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No showers, cooking available for Church Street Manor residents
Gas leaks forced residents of Church Street Manor to evacuate their apartments twice last week. Inspectors searched for the solutions on Monday as residents made do without gas.

Residents of Church Street Manor, an affordable housing complex for the elderly and disabled in Gainesville, were evacuated twice last week after an apparent gas leak sent worry and alarm through the community.

And because gas powers stoves and hot water heaters, residents have been unable to cook, shower or do laundry since last Friday.

Resident Bonnie Yeary said she was told, “It wouldn’t kill you to wear dirty clothes.”

The toxic smell of gas is one of several problems residents said property management has been slow to address in recent weeks.

Marcy Hubbard said the gas smell in her unit was “overwhelming.”

“I knew it was gas,” she said, adding that concerns were originally dismissed before the problem exacerbated.

Gainesville Fire Department spokesman Keith Smith said the gas has been cut off at the complex while remedies are made.

“We have responded a couple of times to Church Street Manor,” Smith said. “Each time there was a smell of gas in the apartment. For safety precautions we turn the gas off in the apartment and notify maintenance personnel of the situation and have them look at the gas appliances and determine the issue.”

Smith said firefighters made sure that there was no remaining smell of gas in the apartments before leaving the scene.

Residents said one of their own was hospitalized as a result of the noxious smell.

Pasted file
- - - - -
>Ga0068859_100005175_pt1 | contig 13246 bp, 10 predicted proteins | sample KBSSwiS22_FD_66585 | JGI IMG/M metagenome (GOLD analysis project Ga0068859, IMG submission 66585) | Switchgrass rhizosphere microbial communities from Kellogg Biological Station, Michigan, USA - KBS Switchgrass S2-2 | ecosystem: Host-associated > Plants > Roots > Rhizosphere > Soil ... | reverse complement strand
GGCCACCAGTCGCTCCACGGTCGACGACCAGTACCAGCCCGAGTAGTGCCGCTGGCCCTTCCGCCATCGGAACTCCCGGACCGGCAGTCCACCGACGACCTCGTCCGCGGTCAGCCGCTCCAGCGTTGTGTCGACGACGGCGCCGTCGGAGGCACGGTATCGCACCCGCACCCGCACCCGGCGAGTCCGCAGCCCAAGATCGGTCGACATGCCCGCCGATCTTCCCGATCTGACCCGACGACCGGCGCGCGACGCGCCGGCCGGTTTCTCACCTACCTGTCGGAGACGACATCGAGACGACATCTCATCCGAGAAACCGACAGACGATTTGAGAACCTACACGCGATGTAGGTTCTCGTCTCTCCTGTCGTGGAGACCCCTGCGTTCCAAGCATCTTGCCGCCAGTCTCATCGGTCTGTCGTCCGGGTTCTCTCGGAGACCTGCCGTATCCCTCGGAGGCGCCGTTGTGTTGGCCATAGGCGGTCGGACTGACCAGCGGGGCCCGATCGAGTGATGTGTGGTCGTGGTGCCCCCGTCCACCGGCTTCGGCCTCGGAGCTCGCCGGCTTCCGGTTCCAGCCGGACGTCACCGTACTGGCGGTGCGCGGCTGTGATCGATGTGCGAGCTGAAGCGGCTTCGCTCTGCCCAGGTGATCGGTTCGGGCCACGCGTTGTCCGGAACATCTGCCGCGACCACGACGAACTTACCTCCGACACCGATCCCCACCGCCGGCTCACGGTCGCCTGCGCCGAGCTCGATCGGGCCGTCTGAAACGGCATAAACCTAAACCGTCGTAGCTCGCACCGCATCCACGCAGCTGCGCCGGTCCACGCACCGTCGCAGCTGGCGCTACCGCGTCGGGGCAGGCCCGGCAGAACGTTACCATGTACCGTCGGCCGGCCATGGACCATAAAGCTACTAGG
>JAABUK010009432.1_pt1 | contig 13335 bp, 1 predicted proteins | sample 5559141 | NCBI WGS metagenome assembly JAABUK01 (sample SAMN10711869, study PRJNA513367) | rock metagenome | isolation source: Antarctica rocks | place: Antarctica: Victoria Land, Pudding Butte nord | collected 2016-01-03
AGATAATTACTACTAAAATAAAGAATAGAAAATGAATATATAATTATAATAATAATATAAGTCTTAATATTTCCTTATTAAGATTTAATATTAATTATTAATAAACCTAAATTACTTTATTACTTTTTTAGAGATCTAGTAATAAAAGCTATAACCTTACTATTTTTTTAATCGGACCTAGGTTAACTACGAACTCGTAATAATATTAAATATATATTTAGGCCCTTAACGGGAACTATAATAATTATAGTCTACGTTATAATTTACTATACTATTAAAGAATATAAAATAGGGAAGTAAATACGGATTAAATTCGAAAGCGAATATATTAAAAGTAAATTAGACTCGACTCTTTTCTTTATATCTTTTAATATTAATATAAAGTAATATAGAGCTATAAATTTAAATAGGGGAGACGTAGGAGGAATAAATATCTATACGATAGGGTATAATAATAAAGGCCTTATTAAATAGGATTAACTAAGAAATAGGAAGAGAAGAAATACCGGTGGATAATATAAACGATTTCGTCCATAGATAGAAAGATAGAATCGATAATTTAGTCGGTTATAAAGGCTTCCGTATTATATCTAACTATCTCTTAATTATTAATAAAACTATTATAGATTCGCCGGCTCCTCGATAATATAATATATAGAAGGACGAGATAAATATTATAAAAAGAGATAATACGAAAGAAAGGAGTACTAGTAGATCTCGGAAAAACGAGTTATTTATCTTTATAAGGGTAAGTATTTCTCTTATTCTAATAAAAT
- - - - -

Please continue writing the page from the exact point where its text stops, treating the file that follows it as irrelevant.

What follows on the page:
Maintenance was on site Monday morning and afternoon inspecting all units and working to replace stoves, which appear to have been the source of the gas smell.

Property management at the 54-unit complex located on Jesse Jewell Parkway across from the Northeast Georgia Medical Center said all stoves will be fixed or replaced by Wednesday. 

The Norton Agency real estate firm manages the property.

Faulty valves make it difficult to gauge the temperature on the cooking units and they could easily accidentally be left on, management said, and the new stoves will have automatic ignition switches.

Bringing the stoves and furnaces in each apartment up to code has been an ongoing project, with about 50 percent replaced thus far, management said.

Residents at the complex live on fixed incomes covered by Social Security and disability checks.

And the inability to cook their own meals in recent days, coupled with the fact that most do not have transportation of their own, prompted a local church to step up and provide a cookout over the weekend. Property management also ordered pizza to feed residents Monday afternoon.

Meanwhile, residents told The Times that they fear the complex might fail an upcoming inspection of the property by the federal Department of Housing and Urban Development because of the issues at the property, which also include bad plumbing in some units and scattered power surges.

The subsidized apartment complex is likely to be redeveloped at some point in the coming years. But nothing is immediate.

Laura Haynes’ apartment, which flooded several weeks ago, requires new carpet and Sheetrock to rid the unit of mold, for example.

Haynes packed up her stuff to accommodate the necessary work. But there she sits, the problem still not remedied, living out of a suitcase in her own home.

“To me, they don’t really care,” Haynes said.